As property of the Company, it would ordinarily be expected to come within the type of property under the control of the liquidator in accordance with s 477(2)(c) of the Act;
- Following from the previous conclusion, once it is found that the right of indemnity or exoneration is property of the Company, the insolvency regime under the Act including the priorities must apply to proceeds so recovered; but
- It was not necessary to decide whether the right of indemnity would be available only for trust creditors, or for creditors generally – as Amerind only operated as trustee of one trust and did not trade in any other capacity.
The Court noted arguments for and against the proposition that the right of indemnity would be available only for trust creditors, but left it for another court to consider and decide.
It is this final issue for which ongoing guidance will need to be sought from a superior court, at the right time.
The first two aspects of the decision may well be subject to consideration both in Killarnee and an appeal. We await the foreshadowed decision in Killarnee11.
This article was written by Warren Jiear, Partner.
P: +61 7 3169 4729
1Commonwealth of Australia v Byrnes & Hewitt in their capacity as joint and several Receivers and Managers of Amerind Pty Ltd (Rcvrs and Mgrs appointed) (in liq)  VSCA 41.
2A further issue concerning the application of the PPSA to various assets and classes of assets is beyond the scope of this article;
3The Corporations Act (2001).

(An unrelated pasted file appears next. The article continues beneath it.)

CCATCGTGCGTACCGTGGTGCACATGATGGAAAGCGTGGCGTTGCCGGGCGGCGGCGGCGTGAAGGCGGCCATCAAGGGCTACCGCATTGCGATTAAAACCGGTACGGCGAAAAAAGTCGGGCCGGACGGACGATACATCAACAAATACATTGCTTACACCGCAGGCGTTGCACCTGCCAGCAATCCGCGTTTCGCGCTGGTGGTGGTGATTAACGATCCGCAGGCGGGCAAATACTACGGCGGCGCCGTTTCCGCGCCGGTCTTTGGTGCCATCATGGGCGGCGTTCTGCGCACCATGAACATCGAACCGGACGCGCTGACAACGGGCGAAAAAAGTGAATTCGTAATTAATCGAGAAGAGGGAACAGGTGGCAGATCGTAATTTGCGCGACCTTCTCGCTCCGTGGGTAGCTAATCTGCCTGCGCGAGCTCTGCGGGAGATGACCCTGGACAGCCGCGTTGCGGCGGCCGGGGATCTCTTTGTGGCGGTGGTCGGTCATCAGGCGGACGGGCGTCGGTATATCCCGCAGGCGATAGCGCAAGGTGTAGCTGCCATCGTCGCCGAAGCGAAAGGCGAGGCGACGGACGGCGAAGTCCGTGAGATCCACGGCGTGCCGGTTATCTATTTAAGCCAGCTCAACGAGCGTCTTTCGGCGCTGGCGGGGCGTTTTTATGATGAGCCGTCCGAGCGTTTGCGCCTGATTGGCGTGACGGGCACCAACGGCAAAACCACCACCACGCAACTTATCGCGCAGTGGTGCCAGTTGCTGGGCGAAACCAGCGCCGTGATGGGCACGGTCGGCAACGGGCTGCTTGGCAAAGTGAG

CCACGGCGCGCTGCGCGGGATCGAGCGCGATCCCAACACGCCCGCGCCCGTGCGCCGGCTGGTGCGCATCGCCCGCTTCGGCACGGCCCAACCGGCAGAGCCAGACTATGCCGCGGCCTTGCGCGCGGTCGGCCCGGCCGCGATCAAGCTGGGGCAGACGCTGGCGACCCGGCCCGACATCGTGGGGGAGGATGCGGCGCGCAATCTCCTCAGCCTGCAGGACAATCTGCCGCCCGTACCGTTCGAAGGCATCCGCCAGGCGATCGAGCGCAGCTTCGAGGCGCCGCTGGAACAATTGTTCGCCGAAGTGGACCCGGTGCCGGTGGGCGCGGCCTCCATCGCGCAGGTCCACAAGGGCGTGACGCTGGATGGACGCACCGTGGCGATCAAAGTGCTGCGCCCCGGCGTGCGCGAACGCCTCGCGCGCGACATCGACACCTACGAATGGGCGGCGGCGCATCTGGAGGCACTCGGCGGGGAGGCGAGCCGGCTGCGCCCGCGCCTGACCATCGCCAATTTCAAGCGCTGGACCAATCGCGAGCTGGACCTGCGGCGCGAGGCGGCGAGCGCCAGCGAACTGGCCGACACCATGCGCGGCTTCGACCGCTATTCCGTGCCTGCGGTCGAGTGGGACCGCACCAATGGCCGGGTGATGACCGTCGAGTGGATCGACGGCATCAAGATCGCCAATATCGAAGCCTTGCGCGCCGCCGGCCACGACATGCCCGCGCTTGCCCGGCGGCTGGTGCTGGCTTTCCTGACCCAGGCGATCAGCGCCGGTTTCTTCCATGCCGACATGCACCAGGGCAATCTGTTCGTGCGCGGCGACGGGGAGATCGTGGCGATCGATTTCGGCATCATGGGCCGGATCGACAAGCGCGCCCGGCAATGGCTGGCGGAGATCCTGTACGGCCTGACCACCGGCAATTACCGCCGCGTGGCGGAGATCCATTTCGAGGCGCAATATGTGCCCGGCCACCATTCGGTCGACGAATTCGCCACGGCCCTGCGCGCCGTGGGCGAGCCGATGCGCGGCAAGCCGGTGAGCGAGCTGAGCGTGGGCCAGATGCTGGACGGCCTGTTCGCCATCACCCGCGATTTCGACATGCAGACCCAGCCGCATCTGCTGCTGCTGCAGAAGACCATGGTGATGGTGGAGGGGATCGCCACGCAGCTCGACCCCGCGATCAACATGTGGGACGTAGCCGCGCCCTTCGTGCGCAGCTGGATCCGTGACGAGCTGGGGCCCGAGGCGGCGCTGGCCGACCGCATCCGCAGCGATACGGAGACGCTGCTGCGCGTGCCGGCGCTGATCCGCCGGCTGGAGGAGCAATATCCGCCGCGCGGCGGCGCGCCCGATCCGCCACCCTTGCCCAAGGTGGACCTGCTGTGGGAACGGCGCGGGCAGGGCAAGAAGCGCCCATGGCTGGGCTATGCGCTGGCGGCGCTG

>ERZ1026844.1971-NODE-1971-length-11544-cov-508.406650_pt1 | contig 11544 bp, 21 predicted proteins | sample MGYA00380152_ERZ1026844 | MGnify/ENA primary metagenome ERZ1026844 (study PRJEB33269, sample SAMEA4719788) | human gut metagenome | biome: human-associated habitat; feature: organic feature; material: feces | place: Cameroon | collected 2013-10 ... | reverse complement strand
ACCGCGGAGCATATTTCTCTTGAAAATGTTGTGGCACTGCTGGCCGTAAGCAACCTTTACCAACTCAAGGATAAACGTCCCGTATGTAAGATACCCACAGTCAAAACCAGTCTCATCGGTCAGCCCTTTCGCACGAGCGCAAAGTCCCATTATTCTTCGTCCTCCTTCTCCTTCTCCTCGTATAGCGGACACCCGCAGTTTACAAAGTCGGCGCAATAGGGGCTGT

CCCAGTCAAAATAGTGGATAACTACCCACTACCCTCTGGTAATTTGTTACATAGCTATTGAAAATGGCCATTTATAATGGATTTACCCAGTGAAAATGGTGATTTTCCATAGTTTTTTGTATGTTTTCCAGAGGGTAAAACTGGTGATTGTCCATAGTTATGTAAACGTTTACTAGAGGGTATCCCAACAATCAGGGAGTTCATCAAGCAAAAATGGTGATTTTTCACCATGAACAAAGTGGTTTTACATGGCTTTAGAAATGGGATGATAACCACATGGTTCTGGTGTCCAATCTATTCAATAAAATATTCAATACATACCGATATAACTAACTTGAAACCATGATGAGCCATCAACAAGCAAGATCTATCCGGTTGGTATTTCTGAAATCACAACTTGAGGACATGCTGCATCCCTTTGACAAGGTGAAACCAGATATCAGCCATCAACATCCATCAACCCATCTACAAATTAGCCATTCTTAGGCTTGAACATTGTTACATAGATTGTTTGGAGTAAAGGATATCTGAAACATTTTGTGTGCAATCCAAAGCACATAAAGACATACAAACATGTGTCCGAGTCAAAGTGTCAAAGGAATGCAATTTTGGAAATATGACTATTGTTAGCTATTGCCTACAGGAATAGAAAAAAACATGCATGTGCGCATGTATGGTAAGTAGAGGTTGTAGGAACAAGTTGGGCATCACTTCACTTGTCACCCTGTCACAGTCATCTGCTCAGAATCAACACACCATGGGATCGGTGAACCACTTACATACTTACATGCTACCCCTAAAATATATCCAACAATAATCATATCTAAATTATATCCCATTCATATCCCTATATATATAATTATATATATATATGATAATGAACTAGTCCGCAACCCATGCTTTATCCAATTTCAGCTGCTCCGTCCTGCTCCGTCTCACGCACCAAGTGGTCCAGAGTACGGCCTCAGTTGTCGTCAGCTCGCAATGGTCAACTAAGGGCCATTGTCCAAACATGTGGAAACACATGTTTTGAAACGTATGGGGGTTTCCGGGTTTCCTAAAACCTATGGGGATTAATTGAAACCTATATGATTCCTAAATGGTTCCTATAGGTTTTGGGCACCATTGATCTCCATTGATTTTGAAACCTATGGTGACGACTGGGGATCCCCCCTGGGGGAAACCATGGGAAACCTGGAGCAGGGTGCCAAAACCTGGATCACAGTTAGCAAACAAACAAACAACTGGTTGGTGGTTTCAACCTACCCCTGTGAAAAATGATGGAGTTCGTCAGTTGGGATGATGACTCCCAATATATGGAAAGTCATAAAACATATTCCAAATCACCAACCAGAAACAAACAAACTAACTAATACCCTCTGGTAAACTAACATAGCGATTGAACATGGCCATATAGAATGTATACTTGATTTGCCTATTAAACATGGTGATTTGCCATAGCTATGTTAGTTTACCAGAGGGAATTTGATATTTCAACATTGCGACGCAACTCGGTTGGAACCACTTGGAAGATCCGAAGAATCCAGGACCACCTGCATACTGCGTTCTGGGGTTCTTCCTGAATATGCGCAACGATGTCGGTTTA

4Which should ensure a 7 judge hearing in the High Court if the decision is appealed.
5In Re Amerind Pty Ltd (recrs and mgrs apptd)(in liq)  VSC 127.
6 NSWSC 106; (2016) 305 FLR 222.
7While the Lane decision concerned the Bankruptcy Act, His Honour Derrington J was careful to clarify that the reasoning would equally apply to Corporations Act decisions (although it is strictly obiter).
8Savage, Octavo, Bruton, Buckle and CPT.
9Subject to any restrictions such as disentitling conduct on the part of the trustee.
10Bruton Holdings No2; Pleash – Sunshine.
11Martin Bruce Jones as in his capacity as the liquidator of Killarnee Civil & Concrete Contractors Pty Ltd (in liq) ACN 085 230 486 v Matrix Partners Pty Ltd Federal Court WAD181/2016, which is subject to appeal and a decision expected soon.
Important Disclaimer: The material contained in this publication is of a general nature only and is based on the law as of the date of publication. It is not, nor is intended to be legal advice. If you wish to take any action based on the content of this publication we recommend that you seek professional advice.